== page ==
It was just a videographer and I in an Auckland studio with the three Gold Coast-based Kiwi singers, filming an interview which was also being viewed live via Facebook by some 15,000-odd Koi Boy fans. At the end they burst into song – unplanned and unrehearsed, and utterly nailed it.
Two years and two albums later, The Koi Boys have definitely still got the vocal chops and the stage presence to hold a crowd in the palm of their hand, as evidenced by (most of) their Friday-night performance at Rehab Rarotonga last week.
While well-known for their flawless covers of old-school hits – they kicked the night off with a beautifully harmonised version of The Temptations’ My Girl – The Koi Boys seem to be equally at home in almost any genre and their set at Rehab encompassed everything from reggae and soul to hip-hop, R&B, pop – and even country.
The deep-voiced Danny Faifai particularly impressed early on, doing his best Barry White on Can’t Get Enough Of Your Love Baby, much to the enthusiastic appreciation of certain female members of the audience.
Building on this momentum, the boys then rolled straight into a rollicking rendering of Shaggy’s Luv Me, Luv Me, with Faifai’s vocals leaving me half-convinced I was listening to a recording of Mr Boombastic himself at one point. Ngahere “Nuz” Ngatai and his sweet tones also served as a suitable stand-in for the Janet Jackson/Samantha Cole chorus.
Things just got better from here on out as the trio – completed by Kevin Keepa, laid into the aforementioned Sh-Boom, Peter Andre’s pop hit Mysterious Girl, Blurred Lines, All Night Long and a host of others, all of which had both the VIP and general admission area jumping and gyrating.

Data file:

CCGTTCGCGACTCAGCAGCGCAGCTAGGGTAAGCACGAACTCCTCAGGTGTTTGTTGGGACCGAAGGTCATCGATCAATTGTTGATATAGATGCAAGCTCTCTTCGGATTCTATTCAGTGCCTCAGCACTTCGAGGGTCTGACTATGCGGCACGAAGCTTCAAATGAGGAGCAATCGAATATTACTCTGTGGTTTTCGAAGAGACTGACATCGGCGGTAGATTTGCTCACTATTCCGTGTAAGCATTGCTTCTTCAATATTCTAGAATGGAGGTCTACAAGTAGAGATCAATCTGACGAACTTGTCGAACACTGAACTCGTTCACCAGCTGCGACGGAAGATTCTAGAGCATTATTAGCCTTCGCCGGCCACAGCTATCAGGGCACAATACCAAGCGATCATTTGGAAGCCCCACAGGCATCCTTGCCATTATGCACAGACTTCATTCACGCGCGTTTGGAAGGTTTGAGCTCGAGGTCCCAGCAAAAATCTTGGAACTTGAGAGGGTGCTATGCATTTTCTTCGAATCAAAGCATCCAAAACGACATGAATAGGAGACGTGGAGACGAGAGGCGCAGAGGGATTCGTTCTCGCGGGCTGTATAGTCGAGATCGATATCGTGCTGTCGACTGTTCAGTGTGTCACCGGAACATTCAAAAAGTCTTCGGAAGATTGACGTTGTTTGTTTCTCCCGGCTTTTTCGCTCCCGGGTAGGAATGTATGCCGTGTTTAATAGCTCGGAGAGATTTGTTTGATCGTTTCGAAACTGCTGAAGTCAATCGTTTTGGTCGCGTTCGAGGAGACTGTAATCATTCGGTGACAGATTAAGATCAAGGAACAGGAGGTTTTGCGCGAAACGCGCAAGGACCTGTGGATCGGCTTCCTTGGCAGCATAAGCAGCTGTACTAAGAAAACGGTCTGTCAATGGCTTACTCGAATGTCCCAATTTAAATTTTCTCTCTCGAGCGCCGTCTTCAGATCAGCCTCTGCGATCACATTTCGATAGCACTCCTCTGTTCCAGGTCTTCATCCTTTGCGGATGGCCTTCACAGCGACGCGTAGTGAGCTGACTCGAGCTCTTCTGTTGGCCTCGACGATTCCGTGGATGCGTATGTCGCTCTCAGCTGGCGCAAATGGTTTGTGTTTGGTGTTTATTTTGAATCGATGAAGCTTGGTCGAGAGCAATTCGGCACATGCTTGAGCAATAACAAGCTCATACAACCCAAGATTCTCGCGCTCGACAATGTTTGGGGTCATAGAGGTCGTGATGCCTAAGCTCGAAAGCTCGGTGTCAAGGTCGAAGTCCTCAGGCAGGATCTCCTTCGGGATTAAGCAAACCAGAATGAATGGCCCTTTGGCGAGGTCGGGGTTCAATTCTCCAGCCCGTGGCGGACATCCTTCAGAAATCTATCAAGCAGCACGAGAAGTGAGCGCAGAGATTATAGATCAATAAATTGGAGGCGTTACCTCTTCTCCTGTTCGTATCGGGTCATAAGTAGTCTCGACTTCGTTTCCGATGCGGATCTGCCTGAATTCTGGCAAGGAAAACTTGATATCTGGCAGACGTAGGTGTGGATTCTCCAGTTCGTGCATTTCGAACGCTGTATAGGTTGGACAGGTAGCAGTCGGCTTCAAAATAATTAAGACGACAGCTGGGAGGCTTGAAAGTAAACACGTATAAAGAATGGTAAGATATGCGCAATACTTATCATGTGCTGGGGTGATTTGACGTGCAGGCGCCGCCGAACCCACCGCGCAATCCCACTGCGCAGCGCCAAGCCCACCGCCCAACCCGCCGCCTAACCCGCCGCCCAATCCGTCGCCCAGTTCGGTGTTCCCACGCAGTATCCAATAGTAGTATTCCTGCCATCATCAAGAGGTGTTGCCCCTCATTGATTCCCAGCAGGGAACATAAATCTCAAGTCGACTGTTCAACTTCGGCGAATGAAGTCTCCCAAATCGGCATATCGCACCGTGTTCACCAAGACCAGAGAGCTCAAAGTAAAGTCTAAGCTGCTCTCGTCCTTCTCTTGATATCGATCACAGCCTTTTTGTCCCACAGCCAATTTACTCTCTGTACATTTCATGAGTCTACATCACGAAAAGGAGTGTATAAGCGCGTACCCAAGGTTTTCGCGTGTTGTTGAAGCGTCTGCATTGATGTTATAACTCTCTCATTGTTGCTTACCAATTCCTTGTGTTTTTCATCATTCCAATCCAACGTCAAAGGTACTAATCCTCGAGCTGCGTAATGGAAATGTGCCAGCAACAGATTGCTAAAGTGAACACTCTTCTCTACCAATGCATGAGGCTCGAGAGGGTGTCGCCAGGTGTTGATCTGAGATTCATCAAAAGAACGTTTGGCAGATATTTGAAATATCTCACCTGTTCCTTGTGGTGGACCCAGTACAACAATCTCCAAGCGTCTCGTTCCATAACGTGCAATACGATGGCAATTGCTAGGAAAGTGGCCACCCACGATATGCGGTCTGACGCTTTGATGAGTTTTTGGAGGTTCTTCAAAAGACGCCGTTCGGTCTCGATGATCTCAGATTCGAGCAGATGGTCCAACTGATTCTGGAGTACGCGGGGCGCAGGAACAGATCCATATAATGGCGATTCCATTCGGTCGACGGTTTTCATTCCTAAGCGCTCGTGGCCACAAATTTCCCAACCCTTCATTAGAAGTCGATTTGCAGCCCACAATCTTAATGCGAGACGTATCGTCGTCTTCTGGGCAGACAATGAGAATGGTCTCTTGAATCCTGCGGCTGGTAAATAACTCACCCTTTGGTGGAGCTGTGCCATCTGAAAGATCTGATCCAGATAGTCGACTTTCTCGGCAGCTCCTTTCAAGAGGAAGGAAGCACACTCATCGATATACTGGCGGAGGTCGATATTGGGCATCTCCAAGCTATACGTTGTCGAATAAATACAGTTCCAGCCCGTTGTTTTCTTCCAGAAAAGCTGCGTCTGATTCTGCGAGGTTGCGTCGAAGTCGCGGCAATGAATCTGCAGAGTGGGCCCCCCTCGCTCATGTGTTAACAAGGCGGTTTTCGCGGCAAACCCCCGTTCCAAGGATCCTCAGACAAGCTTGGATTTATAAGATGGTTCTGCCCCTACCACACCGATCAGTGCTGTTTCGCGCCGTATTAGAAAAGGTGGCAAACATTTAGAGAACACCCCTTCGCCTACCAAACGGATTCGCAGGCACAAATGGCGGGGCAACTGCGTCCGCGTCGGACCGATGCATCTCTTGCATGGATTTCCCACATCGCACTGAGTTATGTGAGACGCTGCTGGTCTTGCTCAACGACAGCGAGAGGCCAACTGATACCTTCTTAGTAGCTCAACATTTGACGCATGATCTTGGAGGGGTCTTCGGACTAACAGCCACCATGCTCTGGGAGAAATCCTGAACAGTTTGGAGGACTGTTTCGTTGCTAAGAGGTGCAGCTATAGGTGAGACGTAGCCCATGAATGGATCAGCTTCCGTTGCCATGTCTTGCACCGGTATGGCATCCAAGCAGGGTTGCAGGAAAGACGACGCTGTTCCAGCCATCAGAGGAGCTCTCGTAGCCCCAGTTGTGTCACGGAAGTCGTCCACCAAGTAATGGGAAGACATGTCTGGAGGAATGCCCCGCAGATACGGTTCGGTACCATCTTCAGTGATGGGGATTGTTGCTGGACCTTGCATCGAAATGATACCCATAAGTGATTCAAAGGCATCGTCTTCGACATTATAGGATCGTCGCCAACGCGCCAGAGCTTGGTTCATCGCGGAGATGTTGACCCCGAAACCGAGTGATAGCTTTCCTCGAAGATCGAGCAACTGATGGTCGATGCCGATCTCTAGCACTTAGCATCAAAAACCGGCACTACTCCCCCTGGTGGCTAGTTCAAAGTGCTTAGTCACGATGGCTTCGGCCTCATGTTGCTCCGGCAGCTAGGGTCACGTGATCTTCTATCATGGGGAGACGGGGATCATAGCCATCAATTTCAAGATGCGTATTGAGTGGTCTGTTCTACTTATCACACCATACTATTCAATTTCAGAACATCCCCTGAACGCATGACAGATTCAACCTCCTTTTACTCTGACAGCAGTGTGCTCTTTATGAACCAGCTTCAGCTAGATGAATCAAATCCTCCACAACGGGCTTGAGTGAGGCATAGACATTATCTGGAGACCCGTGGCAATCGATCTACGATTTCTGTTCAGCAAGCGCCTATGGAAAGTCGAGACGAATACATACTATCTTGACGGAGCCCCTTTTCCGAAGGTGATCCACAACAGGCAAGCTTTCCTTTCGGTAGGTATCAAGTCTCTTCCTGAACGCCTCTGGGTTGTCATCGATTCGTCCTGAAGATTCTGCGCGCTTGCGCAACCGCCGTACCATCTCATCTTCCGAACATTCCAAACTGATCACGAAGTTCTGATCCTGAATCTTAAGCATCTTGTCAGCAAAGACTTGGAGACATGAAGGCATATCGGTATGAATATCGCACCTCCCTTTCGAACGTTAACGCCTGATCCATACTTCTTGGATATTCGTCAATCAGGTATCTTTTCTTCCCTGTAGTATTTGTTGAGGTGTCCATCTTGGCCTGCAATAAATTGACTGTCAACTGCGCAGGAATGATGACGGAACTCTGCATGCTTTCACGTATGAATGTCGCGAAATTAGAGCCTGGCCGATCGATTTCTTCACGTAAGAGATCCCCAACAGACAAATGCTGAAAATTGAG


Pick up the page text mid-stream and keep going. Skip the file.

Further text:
The highlight – or perhaps lowlight, of the evening for me was the moment my saintly, almost 60-year-old mother (who incidentally seemed to fit in much better with the average demographic of the crowd than I did), got up and started dancing with her hands in the air to Too Close, by Next. You know the one – the chorus features the line, “Baby when we’re grinding, I get so excited”.
A sight like that is almost worth the price of admission alone – or instead maybe refunds for all those forced to witness it. (Just kidding, love ya Mum.)
If I was to level one piece of criticism at The Koi Boys and their show on Friday night, it would only be that it went on too damn long.
After a pretty much unfailingly entertaining first half, the boys took a break as a light but persistent drizzle began to fall, although this did nothing to dampen the atmosphere as the DJ kept things going while The Koi Boys themselves moved through the crowd, cracking jokes and taking pictures with the punters.
With the rain easing off, the boys returned to the stage and kept up their parade of hits, channelling James Brown, Rihanna and T-Pain, among others, all to great effect. When you see people dancing with their eyes closed to Sexual Healing you know something’s working right?
However, sometime around midnight – not long after a suitably bouncy delivery of Stevie Wonder’s Superstition – things started to head ever so slightly downhill.
And when the boys came together to sing Prince Tui Teka’s E Ipo – while admittedly a beautiful song – I couldn’t help but feel that what had once been an energy-packed show with nary a misstep to be seen or mislaid vocal to be heard had degenerated somewhat into one of those family singalongs led by that drunken old uncle who just won’t give up the guitar.
That said, there’s no denying the power, talent and appeal of all three of those Koi Boy voices and for the most part it really was a fantastic night out.
Meitaki Maata to Rehab for the two complimentary passes that made this review possible.